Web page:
There will be, of course, people who will find fault with whatever Anwar does – they have been around since Day 1 of the Reformasi.
Some of them have said, time and time again that Anwar and Parti Keadilan Rakyat (PKR) are no longer relevant – or a spent force.
They have also, interestingly, been proven wrong time and time again in this regard.
But democracy is about people disagreeing with one another and moving forward.
There are many who will disagree profoundly with Anwar returning to politics, or the way he is going about it.
These views and the people who hold them – in good faith, we assume – must be respected.
There must be no vilification on either side.
The people who disagree with Anwar’s return have every right to feel that way and do what they need to do to deal with it.
So do those who support him.
I, for one, believe that what Anwar is doing is right.
The “New Malaysia” is supposed to be about reform and putting the best Malaysians in positions of responsibility.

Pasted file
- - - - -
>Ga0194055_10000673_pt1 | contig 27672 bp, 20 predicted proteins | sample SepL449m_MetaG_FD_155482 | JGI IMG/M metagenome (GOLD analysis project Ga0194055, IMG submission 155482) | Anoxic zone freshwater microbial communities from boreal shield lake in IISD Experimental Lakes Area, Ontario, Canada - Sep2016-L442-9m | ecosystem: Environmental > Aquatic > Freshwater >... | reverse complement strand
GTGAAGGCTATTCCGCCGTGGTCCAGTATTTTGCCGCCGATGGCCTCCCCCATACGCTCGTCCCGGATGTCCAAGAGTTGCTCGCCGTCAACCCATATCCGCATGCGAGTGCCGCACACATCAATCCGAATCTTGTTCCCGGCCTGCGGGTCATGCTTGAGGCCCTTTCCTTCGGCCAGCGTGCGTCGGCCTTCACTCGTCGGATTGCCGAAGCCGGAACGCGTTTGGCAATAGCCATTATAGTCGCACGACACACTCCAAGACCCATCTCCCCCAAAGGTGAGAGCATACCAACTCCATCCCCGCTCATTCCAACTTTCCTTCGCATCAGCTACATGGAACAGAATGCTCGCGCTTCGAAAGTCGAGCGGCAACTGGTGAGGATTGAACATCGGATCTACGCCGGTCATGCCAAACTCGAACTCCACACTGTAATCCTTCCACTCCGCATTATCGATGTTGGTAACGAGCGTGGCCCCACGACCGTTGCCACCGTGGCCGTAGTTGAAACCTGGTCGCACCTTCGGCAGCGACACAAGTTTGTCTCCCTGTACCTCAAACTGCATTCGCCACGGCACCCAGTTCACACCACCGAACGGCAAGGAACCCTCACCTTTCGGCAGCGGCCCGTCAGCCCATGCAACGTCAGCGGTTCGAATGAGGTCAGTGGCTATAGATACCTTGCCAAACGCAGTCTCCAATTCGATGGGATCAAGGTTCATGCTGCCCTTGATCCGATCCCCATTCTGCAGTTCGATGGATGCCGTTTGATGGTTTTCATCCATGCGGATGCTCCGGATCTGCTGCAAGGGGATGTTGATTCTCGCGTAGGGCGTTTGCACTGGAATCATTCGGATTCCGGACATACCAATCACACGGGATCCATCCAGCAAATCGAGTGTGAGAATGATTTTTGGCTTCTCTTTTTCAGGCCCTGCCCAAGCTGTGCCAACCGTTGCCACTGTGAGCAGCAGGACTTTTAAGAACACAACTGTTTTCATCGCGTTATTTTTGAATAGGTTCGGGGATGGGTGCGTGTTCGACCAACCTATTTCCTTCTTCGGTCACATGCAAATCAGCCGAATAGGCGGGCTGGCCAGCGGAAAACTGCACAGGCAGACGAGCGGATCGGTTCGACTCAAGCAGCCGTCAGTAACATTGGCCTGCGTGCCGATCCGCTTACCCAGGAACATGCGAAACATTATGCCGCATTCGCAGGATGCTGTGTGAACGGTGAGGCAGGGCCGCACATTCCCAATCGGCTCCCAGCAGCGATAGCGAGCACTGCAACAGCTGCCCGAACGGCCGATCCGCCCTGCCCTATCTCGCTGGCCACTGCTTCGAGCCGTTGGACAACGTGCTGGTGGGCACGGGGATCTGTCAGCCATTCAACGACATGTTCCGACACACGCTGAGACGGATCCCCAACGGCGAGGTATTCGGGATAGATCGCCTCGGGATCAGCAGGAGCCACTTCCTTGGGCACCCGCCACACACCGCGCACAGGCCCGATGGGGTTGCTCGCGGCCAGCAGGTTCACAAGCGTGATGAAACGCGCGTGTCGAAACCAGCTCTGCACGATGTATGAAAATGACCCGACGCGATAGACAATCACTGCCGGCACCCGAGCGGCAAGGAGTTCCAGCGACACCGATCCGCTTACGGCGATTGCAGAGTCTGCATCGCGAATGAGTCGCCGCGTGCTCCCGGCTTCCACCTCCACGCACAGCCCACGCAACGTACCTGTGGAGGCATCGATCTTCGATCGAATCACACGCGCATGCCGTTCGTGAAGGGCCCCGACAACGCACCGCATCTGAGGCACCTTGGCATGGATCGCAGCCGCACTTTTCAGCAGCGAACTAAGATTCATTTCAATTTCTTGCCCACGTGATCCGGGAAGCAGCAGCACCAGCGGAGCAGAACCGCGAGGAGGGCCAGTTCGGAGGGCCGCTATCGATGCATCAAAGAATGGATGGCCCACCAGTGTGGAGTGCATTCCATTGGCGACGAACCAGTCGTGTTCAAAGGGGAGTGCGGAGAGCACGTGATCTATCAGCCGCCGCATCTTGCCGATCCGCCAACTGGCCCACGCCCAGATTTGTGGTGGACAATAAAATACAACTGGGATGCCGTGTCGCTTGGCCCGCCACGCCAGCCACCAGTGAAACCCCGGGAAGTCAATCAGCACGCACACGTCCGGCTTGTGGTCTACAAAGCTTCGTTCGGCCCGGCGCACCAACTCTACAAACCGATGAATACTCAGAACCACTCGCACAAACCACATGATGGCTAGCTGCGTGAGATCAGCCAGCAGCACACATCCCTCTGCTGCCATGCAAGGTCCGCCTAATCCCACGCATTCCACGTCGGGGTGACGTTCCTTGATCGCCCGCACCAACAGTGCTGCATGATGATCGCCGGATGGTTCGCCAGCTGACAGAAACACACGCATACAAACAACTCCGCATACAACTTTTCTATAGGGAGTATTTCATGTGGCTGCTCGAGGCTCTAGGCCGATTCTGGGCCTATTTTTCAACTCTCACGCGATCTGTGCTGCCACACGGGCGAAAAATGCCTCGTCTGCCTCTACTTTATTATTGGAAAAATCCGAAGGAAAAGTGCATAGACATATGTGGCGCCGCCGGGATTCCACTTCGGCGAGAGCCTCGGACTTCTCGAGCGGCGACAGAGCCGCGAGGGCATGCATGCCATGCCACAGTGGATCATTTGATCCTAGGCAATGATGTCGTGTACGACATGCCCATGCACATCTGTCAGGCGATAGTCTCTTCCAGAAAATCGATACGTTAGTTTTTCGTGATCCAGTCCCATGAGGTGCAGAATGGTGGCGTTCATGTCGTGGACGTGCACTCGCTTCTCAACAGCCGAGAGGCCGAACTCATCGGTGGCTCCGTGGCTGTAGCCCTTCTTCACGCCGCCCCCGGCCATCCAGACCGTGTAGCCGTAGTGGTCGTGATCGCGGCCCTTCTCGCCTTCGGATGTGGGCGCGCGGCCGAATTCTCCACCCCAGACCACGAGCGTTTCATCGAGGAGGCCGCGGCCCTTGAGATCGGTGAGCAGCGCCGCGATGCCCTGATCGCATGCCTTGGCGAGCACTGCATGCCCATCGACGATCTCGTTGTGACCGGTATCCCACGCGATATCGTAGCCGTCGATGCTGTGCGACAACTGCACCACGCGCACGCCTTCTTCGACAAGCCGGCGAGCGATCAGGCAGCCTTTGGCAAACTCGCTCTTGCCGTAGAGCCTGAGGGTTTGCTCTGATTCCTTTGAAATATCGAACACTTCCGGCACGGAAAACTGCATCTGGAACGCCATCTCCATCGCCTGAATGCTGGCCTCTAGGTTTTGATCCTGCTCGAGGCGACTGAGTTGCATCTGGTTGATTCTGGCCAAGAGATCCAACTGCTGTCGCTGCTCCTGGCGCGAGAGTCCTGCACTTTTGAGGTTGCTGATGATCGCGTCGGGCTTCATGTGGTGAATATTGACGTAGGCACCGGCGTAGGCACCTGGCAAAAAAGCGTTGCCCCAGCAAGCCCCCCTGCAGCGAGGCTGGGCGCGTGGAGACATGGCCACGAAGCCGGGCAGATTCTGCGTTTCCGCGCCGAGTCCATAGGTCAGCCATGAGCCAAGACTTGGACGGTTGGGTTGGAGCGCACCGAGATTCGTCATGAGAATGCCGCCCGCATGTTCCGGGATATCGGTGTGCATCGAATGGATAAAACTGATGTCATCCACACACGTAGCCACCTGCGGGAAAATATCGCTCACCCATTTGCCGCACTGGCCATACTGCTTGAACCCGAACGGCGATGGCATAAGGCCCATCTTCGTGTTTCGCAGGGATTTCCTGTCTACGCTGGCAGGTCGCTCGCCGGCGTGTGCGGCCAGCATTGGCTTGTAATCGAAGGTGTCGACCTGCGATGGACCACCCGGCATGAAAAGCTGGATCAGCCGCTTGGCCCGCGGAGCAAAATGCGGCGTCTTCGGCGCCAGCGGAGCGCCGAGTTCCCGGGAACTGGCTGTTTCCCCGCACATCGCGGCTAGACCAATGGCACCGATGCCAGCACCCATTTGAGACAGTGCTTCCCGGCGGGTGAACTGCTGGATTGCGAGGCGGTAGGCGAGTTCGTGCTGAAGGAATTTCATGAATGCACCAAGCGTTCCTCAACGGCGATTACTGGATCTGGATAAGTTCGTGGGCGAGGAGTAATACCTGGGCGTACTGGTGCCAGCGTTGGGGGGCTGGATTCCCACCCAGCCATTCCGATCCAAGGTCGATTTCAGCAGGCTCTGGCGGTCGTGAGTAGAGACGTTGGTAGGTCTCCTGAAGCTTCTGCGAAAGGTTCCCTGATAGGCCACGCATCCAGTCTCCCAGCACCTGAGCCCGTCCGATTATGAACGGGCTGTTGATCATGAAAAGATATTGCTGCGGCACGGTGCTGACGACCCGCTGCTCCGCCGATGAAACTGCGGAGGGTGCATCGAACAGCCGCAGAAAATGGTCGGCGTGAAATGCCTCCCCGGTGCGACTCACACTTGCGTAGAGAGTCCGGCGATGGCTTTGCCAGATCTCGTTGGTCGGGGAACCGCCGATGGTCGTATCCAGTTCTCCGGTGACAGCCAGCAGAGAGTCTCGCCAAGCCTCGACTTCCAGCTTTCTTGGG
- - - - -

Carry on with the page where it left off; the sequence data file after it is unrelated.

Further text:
The standard-bearer for reform
It is about finding new ways forward from the funk that our country has found itself in.
Anwar has since 1998 become the standard-bearer for reform, for challenging Malaysia’s unsustainable status quo: whether political, social and economic.
His critics claim that he is “ambitious” and “impatient”.
I would argue however that what is really making them uncomfortable is his refusal to relent in asking difficult questions about where Malaysia should be going as a country, over why certain parties who were clamouring for change and reform under the past government now seem to be dragging their feet.
Anwar has been attacked as a “chameleon”, especially over issues of race, religion and language.
I would argue that what they take as his disingenuousness is actually his understanding of how complex Malaysia’s diversity is, of the difficulties that ordinary Malaysians face in navigating the identity politics of our age.
His attempt to return to Parliament – indeed, to politics in general – has been condemned as disruptive to the reform process.